|From Mark Minasi:
The second edition of my book, Linux for Administrators, is out. You can find it on bookshelves around the country and Amazon sells it either at that link, or click on the cover picture to the left. I wanted in this page to share with you a bit of what I intended when I wrote this book, and why I wrote it. You see, I enjoyed writing this book more than I've enjoyed writing almost any of my other books: Linux is a fascinating topic, particularly to the current NT or 2000 expert/power user/administrator.
I wrote the NT, 2000, XP and .NET Server books because I have always greatly enjoyed helping people figure out the huge morass of technology that is NT/2000 -- there's no better feeling than teaching a class on some thorny concept like domains or trust relationships and then seeing the "light bulbs" pop on over the heads of the students as they get that "aha!" moment of understanding. It makes me look forward to teaching classes.
It was that same enthusiasm that drove me to develop the idea of the Linux book. There's a lot of buzz about Linux, but I found it difficult to get a lot of practical information about it in terms that I could understand.
| You see, I've never been a
Unix guy, and, as Linux is basically a free clone of Unix, 99.9% of its
documentation assumes that you already know Unix. There are many
kind souls out there who try very hard to explain things about Linux,
but who have been using Unix and Linux for so long that they are simply
unable to explain Linux except in Linux terms -- which works fine for
the millions who already know Linux/Unix.
I wanted Linux explained by someone with a different kind of "teaching disability," someone who tended to explain networking things in terms of NT and 2000. A book that says "you already know about networking from an NT/2000 point of view -- here's Linux, explained in those terms." Many Linux terms are just NT/2000 concepts, but that use different words for those concepts: I needed the "decoder ring" to translate from Linux ideas to NT/2000 ideas.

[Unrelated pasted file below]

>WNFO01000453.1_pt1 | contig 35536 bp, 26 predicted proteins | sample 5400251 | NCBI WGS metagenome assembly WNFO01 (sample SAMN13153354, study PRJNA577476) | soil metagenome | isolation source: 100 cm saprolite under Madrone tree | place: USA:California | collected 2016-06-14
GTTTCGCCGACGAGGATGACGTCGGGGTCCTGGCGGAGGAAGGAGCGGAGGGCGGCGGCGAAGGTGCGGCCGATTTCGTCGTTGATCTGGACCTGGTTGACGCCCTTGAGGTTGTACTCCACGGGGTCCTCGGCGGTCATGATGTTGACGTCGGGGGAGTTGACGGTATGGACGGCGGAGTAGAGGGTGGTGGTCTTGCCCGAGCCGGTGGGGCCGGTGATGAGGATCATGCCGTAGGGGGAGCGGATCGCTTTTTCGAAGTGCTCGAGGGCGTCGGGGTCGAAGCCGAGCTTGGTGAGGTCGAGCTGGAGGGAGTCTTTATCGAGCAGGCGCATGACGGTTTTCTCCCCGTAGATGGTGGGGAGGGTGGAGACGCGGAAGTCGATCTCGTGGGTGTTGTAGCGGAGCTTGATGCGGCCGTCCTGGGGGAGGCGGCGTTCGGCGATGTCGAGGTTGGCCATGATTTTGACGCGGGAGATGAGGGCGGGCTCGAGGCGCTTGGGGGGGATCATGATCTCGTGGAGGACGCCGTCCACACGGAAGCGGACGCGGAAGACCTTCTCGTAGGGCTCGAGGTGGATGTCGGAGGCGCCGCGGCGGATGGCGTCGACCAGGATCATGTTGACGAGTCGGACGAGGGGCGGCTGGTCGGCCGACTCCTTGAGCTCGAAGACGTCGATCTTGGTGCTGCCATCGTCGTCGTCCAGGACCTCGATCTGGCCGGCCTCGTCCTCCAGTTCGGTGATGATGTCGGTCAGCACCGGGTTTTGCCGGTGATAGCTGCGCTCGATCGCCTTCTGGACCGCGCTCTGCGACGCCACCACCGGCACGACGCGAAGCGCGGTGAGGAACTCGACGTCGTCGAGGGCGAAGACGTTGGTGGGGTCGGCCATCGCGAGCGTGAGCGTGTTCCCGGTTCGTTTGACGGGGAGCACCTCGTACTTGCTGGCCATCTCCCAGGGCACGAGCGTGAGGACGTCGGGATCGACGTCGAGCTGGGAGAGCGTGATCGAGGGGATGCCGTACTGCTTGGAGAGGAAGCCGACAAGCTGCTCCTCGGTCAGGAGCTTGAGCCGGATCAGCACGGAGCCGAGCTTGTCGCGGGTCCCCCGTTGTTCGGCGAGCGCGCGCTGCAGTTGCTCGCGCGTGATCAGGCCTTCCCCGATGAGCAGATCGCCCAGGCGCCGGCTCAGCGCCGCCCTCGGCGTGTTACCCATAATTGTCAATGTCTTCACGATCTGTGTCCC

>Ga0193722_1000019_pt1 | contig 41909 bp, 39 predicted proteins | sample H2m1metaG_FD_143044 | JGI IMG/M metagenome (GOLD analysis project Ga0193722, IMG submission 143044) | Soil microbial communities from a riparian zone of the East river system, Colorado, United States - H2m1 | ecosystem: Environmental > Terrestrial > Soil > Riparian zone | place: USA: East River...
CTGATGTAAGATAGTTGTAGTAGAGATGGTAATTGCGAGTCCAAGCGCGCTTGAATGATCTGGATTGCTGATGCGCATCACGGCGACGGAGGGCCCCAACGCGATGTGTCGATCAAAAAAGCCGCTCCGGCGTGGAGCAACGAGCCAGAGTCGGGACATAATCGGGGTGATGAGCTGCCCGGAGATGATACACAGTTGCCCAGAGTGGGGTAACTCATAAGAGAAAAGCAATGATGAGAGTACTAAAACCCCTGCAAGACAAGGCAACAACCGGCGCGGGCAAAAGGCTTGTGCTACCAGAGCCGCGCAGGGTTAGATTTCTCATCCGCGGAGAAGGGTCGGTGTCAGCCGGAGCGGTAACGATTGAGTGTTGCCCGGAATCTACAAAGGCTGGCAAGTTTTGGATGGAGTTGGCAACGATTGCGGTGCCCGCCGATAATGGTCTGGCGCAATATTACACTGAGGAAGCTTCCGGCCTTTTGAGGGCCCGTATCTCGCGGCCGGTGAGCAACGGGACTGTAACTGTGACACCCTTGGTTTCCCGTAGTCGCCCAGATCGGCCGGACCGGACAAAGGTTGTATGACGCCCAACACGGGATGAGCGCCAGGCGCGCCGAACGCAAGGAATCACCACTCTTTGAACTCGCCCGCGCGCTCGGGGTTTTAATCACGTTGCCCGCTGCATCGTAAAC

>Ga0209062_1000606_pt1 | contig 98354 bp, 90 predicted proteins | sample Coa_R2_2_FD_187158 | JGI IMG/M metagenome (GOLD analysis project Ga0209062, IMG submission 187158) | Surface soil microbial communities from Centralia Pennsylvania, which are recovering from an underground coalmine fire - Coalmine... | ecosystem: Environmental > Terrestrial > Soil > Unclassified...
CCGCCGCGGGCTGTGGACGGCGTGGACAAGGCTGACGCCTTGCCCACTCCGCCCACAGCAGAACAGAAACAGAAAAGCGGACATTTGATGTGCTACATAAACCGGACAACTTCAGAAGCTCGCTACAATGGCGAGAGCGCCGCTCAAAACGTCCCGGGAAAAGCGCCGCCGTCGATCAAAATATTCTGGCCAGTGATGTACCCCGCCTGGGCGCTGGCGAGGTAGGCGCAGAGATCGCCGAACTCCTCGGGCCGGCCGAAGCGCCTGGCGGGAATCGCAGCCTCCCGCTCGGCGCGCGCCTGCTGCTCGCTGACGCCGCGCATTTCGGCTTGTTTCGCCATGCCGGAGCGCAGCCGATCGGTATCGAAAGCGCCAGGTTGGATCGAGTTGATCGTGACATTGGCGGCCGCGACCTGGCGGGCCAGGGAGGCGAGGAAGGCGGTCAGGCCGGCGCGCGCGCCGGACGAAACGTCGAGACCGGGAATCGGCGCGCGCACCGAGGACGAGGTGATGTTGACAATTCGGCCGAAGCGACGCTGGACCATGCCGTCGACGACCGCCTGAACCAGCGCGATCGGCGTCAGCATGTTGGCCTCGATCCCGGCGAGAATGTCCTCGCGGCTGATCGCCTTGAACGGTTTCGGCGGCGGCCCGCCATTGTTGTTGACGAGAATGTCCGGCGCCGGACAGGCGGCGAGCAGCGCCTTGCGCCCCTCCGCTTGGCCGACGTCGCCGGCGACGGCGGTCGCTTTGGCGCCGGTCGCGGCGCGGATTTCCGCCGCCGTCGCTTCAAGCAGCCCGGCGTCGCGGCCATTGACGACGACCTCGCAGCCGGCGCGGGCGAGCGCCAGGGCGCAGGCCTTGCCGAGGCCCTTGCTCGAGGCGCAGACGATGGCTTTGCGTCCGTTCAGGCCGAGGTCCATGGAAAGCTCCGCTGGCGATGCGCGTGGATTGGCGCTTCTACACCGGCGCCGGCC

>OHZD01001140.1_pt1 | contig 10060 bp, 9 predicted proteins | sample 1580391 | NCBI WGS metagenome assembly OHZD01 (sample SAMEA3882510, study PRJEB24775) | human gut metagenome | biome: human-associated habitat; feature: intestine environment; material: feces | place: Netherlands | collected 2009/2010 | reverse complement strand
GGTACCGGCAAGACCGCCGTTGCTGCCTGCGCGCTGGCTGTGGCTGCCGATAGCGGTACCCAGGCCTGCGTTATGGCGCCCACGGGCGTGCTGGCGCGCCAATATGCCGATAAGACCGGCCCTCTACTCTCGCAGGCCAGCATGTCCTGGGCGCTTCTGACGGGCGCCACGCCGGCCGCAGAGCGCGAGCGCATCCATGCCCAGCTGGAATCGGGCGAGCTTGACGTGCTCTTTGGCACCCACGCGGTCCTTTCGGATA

I wanted a book that was the shortest path from NT to Linux. No one had written such a book, so I set out to do the task. It took me nine months working part-time (while watching 2000's final beta days, its release and first few months), working with the help, advice and counsel of two recognized Linux experts.
Couching Linux explanations in NT/2000 terms let me keep the book to a manageable size -- 560 pages -- so you could read it with a bit of skimming in less than a day. And I found that not all Linuxes are created equal, so I asked Sybex to see if they could get permission to include a complete copy of one of my favorite Linuxes, Mandrake 7.1, with the book. This book is, then, several books:
In many ways, I wrote this book for myself. I'm an NT/2000 expert who didn't know anything about Linux, but who could see that a lot of the world is using it; I needed this book, but no one had written it. I sat down before starting the project, while I still knew nothing about Linux, and wrote about 50 questions that I wanted answered, both "why do they do it this way?" and "how do you do X in Linux?" questions. And I said that the book wouldn't be done until I got the answers to those questions.
Well, now the book's done, and those questions are answered. I hope you'll let me answer your Linux questions with Linux for Windows Administrators. Thanks!
Ever thought any of these things?
“What’s this Linux thing all about, anyway?”
“Does itreally work? Can it really do the kinds of things that NT or Windows 2000 can do?”
“Can it do those things better, worse, or about the same as NT?”
“Is Linux something I need to learn to stay current in my present job, or might it open doors for better (or at least better-paying) jobs?”
“Even if it’s any good, who’s going to support an operating system that I got for free?”
“Is all of this Linux hype for real, or do some people just hate Microsoft so much that they’d embrace any alternative? Or … could Linux perhaps be clearly superior to NT?”
“What does an NT or Win2000 administrator need to know about Linux?”
I wondered about all of those things.As someone who learned NT back in the early beta days of 1992, before the first version of NT, 3.1 was released, I clearly remember what it was like to climb NT’s steep learning curve, and everything I’d ever heard about Linux suggested that ascending its learning curve would be every bit as arduous.When I went to university back in the late Mesozoic (okay, so I exaggerated a bit – the Paleocene is, technically, a Cenozoic time period), we didn’t use Unix, so I didn’t have the advantage of already knowing what grep, chmod, and cat did.